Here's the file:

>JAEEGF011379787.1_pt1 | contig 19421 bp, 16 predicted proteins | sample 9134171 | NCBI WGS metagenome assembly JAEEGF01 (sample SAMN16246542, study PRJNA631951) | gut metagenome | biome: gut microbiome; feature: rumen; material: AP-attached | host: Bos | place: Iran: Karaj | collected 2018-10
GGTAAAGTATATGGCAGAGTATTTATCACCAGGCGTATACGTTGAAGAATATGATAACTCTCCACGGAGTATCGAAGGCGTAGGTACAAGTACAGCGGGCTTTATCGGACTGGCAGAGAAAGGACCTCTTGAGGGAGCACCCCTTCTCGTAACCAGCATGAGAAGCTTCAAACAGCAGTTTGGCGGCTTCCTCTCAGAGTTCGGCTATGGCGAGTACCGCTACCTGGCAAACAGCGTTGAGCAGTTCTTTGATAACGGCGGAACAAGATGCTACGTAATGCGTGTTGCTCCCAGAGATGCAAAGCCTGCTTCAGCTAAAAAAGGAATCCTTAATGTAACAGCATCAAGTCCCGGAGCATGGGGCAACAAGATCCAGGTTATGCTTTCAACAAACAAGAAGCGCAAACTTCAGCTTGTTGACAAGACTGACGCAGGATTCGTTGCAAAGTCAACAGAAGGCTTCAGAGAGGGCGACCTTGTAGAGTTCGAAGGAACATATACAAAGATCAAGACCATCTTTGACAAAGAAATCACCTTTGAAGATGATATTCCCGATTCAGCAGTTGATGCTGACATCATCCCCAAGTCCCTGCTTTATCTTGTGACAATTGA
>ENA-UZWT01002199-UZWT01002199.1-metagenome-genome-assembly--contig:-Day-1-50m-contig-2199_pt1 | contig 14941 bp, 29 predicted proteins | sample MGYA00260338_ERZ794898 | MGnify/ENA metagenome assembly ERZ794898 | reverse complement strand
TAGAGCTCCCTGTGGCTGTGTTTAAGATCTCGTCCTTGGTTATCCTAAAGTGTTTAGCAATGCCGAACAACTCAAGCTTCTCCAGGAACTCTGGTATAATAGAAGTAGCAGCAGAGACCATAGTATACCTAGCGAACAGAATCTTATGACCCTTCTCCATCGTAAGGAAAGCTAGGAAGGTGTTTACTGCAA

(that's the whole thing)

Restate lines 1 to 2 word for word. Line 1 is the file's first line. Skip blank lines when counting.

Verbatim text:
>JAEEGF011379787.1_pt1 | contig 19421 bp, 16 predicted proteins | sample 9134171 | NCBI WGS metagenome assembly JAEEGF01 (sample SAMN16246542, study PRJNA631951) | gut metagenome | biome: gut microbiome; feature: rumen; material: AP-attached | host: Bos | place: Iran: Karaj | collected 2018-10
GGTAAAGTATATGGCAGAGTATTTATCACCAGGCGTATACGTTGAAGAATATGATAACTCTCCACGGAGTATCGAAGGCGTAGGTACAAGTACAGCGGGCTTTATCGGACTGGCAGAGAAAGGACCTCTTGAGGGAGCACCCCTTCTCGTAACCAGCATGAGAAGCTTCAAACAGCAGTTTGGCGGCTTCCTCTCAGAGTTCGGCTATGGCGAGTACCGCTACCTGGCAAACAGCGTTGAGCAGTTCTTTGATAACGGCGGAACAAGATGCTACGTAATGCGTGTTGCTCCCAGAGATGCAAAGCCTGCTTCAGCTAAAAAAGGAATCCTTAATGTAACAGCATCAAGTCCCGGAGCATGGGGCAACAAGATCCAGGTTATGCTTTCAACAAACAAGAAGCGCAAACTTCAGCTTGTTGACAAGACTGACGCAGGATTCGTTGCAAAGTCAACAGAAGGCTTCAGAGAGGGCGACCTTGTAGAGTTCGAAGGAACATATACAAAGATCAAGACCATCTTTGACAAAGAAATCACCTTTGAAGATGATATTCCCGATTCAGCAGTTGATGCTGACATCATCCCCAAGTCCCTGCTTTATCTTGTGACAATTGA